None of them would survive outside here in the winter, mulch or no.
I think I will TRY them as house plants in the winter but now at least I know to be prepared for that dormancy thing. I know I see both of them in the houseplant sections in places, so I thought they'd not go dormant.
I can water the colocasia every day if that's what it needs.
I watered the caladiums once a week, like my other house plants.
Do you think the caladiums would go year round if I watered them more???
Or are do they just NEED to go dormant?
I kept a "Black and Blue" salvia green in the house over a winter, but it stopped blooming. So I let it go dormant in its pot in the basement the next year. I eventually lost it but I'm not sure it was because of the winter in the basement....
Feb 13, 2014 2:48 PM CST
|You could actually grow the colocasia just in water as long as it got enough light. I have them growing in an inside pond, just in gravel in the filter. They have light from above, and they put out new leaves and seem fine. They do sometimes need more support if they start growing up out of the gravel too much. I've often seen them here just stuck in gravel and a few inches of water in a pot or vase inside.|
A day without sunshine is like, you know, night.
Feb 13, 2014 4:00 PM CST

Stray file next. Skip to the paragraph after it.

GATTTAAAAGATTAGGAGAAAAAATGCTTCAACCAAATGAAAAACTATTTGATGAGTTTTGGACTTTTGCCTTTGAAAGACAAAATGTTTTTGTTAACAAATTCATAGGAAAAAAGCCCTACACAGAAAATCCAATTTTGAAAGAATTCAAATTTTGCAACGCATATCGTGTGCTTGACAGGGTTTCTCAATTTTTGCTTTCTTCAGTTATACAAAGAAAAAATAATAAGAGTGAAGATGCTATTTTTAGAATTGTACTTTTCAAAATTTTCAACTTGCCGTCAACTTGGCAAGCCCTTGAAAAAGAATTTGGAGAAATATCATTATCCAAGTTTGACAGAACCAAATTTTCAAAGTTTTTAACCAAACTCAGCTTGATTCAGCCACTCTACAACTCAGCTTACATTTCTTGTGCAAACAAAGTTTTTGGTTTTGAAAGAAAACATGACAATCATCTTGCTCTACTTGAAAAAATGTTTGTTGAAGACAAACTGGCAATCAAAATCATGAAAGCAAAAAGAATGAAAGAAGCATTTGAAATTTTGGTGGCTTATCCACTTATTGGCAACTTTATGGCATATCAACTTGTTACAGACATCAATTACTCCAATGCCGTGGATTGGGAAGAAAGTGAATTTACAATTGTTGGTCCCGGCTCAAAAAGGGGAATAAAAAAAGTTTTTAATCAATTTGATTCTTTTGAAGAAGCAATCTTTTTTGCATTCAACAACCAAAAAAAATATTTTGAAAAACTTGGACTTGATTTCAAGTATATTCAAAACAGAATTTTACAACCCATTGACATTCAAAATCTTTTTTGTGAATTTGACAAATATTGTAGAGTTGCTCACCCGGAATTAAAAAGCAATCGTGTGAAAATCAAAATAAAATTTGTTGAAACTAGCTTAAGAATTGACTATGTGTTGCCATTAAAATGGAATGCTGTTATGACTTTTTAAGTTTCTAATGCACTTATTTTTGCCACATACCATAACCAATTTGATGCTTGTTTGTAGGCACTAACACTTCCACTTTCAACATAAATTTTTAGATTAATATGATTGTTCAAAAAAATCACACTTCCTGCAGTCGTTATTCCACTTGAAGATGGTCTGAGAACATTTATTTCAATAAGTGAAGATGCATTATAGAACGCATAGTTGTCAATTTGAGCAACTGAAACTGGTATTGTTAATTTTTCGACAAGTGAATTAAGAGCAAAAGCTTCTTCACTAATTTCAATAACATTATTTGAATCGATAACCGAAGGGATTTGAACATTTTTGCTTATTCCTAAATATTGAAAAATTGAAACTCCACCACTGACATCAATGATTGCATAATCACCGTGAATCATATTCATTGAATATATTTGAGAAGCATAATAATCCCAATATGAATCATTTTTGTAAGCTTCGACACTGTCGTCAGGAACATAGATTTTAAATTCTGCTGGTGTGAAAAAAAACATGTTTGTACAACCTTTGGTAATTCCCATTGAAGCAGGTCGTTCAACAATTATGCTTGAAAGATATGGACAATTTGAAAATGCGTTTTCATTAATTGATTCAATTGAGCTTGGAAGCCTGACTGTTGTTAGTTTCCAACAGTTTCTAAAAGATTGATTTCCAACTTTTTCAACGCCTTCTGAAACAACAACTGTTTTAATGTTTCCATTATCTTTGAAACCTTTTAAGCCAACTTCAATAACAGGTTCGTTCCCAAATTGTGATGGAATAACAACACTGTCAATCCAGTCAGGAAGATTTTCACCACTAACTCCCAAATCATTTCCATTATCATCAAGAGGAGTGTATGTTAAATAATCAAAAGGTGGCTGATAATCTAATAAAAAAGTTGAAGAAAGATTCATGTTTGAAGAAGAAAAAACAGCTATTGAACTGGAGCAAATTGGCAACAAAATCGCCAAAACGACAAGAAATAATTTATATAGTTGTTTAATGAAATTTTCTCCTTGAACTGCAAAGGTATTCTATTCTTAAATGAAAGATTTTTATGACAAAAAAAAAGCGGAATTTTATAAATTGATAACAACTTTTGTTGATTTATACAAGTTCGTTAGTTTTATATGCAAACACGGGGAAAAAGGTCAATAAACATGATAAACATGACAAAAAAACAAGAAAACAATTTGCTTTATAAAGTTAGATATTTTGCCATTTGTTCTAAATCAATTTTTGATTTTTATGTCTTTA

|I usually order bulbs in January and have them sent to me by March. Here the night temps are in the 50s by then, if not warmer. Caladiums always go dormant when the ground temp is about mid 40°. I have been successful starting them early in pots and keeping them warmer than they'd be in the ground. Even though caladiiums like plenty of water, they don't like it to be wet and cold. The bulbs will just rot.|
I have saved bulbs over winter, but they just aren't the same. 'Much smaller and weaker.
Here's a good website for answers to a few questions about them. Just scroll down caladiums.
Feb 13, 2014 4:21 PM CST
extranjera said:You could actually grow the colocasia just in water as long as it got enough light. I have them growing in an inside pond, just in gravel in the filter. They have light from above, and they put out new leaves and seem fine. They do sometimes need more support if they start growing up out of the gravel too much. I've often seen them here just stuck in gravel and a few inches of water in a pot or vase inside.
WOW! I never would have thought of that.
And I'd think they could stay in the ground where you are!